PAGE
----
Another title on my list is Are Men Necessary?, by Maureen Dowd. I’m going to assume that the question presented in the title is a rhetorical one; I’ve always felt that there was something vaguely dikey about her (“not that there’s anything wrong with that” – Seinfeld, ad nauseum). I’ve seen a lot of pictures of Maureen Dowd floating around the Web in recent weeks, evidently plugging her book. The all seem to be asking, “Wouldn’t you date this woman?” Short answer: uh, no. For my money, Maureen Dowd has been on the wrong end of a camera entirely too much lately. Anyone who has seen both Casablanca and Murder on the Orient Express cannot help but notice that the intervening years were exceedingly unkind to Ingrid Bergman – from ethereal beauty to horse-faced harridan in the space of less than thirty years. Perhaps Ms. Dowd’s hostility toward men is a case of casting them as proxies for Father Time. A rather lengthy profile of her in the Washington Post (complete with photograph that I think pretty much makes my point – and what’s up with those shoes!?) covers a broad range of topics, up to and including her dating history. I closed the browser window when I got to that part; if I wanted that kind of images leaping out of my subconscious in the middle of the night, I’d read Steven King.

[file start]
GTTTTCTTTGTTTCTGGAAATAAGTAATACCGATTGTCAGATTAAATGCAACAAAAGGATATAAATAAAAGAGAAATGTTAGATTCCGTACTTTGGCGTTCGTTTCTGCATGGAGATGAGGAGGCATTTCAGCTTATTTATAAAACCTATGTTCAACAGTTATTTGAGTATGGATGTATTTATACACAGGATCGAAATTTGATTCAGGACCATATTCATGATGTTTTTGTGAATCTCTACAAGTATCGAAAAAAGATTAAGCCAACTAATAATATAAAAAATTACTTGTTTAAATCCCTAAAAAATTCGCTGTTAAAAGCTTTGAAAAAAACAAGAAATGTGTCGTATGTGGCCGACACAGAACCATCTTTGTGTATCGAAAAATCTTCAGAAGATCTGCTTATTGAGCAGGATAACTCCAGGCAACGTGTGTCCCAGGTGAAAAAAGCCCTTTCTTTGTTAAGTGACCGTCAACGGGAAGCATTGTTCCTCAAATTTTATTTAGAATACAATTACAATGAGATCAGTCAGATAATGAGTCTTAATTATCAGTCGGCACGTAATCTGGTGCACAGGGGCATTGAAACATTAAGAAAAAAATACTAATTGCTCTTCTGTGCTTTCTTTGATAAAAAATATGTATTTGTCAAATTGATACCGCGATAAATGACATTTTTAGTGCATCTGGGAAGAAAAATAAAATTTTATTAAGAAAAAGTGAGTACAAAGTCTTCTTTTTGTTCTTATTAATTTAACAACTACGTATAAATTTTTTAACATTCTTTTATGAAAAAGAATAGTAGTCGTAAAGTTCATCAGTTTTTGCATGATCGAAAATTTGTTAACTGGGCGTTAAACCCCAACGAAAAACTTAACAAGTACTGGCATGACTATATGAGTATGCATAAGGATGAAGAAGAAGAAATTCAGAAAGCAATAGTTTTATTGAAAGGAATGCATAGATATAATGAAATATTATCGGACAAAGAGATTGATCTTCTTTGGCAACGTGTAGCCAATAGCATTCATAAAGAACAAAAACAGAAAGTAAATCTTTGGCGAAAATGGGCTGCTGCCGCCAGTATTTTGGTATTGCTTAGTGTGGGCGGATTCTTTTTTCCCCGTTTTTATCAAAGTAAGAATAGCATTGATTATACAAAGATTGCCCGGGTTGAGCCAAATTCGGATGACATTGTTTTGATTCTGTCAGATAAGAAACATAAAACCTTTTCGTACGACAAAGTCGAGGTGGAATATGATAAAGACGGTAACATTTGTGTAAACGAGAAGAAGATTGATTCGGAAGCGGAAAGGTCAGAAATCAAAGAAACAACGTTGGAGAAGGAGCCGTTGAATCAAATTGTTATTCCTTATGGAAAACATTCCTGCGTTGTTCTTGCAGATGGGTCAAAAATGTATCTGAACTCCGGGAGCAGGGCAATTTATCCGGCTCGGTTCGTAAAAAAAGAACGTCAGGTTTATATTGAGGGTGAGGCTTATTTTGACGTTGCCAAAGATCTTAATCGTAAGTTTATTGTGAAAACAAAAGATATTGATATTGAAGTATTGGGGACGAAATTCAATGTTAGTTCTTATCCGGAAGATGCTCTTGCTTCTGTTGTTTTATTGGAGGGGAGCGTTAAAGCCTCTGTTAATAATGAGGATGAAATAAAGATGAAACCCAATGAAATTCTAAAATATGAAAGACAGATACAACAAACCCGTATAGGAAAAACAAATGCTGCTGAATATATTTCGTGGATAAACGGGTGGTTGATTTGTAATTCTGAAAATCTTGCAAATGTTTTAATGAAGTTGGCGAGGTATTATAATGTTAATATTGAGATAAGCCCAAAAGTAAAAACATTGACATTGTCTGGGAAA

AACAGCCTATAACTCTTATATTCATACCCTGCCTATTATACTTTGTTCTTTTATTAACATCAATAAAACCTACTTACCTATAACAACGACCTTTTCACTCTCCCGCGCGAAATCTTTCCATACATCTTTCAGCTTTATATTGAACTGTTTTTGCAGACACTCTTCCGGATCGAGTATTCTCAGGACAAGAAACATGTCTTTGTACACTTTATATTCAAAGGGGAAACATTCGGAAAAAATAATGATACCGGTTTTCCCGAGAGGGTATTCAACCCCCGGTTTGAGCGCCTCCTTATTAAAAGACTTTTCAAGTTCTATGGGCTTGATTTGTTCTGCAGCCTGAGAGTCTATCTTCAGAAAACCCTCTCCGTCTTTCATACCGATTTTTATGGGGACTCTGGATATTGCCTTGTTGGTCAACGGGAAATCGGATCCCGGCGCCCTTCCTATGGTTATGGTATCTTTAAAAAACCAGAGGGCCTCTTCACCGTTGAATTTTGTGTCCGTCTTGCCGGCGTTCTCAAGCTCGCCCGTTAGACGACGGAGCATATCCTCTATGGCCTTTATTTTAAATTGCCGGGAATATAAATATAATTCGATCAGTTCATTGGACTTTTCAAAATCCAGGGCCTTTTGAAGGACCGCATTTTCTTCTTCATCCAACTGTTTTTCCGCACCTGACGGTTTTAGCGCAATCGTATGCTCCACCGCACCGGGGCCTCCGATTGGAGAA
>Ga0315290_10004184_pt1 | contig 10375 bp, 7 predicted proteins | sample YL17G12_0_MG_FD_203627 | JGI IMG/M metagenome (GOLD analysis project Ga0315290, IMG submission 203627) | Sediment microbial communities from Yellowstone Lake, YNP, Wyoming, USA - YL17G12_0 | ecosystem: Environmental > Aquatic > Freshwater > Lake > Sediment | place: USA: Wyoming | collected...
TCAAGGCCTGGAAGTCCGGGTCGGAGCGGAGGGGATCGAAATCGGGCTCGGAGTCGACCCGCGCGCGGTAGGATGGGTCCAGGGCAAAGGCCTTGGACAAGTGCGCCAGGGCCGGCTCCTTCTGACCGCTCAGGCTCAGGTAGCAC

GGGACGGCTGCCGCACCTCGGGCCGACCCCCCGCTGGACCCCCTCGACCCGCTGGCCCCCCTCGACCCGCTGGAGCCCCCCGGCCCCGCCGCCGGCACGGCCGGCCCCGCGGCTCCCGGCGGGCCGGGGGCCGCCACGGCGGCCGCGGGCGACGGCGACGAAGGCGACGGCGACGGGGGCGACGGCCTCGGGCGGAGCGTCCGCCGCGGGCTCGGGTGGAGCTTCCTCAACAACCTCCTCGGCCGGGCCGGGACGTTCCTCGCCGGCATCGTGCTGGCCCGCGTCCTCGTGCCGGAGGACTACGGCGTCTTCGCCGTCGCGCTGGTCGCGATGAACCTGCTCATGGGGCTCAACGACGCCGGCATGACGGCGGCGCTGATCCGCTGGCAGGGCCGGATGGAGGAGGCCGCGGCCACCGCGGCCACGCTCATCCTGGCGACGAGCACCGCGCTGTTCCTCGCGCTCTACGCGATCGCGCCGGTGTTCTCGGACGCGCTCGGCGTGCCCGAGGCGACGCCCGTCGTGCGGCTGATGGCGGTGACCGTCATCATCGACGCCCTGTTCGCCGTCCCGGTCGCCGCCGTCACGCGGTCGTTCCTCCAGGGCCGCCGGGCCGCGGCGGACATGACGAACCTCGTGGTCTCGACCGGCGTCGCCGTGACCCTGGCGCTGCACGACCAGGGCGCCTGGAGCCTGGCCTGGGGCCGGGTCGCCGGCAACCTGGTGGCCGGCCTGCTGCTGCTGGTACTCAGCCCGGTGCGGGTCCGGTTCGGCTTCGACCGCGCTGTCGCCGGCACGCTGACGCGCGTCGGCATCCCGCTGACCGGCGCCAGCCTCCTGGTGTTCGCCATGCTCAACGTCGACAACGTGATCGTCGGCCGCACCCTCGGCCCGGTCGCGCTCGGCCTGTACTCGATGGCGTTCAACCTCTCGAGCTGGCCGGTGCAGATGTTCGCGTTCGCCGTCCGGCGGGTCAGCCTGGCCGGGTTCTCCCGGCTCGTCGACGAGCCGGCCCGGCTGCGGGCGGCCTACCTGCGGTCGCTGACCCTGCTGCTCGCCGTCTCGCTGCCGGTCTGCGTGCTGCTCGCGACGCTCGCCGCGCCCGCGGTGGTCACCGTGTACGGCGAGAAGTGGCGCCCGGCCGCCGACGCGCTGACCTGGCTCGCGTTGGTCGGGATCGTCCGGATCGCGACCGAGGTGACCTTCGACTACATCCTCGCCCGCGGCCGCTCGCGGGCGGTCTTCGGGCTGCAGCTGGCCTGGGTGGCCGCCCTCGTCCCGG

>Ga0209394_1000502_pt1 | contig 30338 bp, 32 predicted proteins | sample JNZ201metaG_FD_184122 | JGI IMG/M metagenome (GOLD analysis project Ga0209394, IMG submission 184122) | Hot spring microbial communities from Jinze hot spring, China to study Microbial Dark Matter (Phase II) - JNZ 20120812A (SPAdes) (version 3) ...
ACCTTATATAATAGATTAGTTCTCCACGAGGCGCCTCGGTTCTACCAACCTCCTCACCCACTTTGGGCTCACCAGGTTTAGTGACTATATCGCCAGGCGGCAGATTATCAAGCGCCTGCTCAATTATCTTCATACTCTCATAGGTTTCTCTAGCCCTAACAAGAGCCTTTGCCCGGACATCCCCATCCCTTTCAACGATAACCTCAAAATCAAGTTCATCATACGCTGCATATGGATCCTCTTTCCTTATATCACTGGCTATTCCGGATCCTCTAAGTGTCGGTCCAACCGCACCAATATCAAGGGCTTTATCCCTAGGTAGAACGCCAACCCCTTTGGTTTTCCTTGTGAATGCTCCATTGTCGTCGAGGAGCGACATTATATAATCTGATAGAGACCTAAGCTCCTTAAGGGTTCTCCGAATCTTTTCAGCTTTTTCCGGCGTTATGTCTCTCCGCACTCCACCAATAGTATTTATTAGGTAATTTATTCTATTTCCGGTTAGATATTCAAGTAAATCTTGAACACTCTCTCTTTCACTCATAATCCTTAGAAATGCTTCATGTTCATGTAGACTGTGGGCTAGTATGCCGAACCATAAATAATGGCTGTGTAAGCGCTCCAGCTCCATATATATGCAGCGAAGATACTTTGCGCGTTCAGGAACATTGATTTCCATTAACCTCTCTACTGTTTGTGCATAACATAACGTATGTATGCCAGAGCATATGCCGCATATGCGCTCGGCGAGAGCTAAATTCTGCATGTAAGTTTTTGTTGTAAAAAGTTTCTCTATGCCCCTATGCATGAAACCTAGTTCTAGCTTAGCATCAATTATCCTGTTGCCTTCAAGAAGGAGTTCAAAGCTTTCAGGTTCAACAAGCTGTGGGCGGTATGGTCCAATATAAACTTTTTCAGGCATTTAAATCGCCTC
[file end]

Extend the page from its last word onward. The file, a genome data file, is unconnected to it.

If nothing else, buying these books and reading them might give me an opportunity to test something that I’ve been curious about for a long time: Can you really flush a Koran down a toilet? Of course, I would never use an actual Koran; I’d need to find a stand-in. And scientific research is a much better use of my time that just sitting on the throne being angry.

The Rest of the Story...

Saturday, November 12, 2005

So Many Books , So Little Time...

I've been reading quite a bit lately.

Now, anyone who knows me would also know that a phrase like, "I've been reading" carries about the same stop-the-presses impact as, oh, say, "I was breathing the other day...." Like Wal-Mart’s lower prices , I am always reading something. Always®.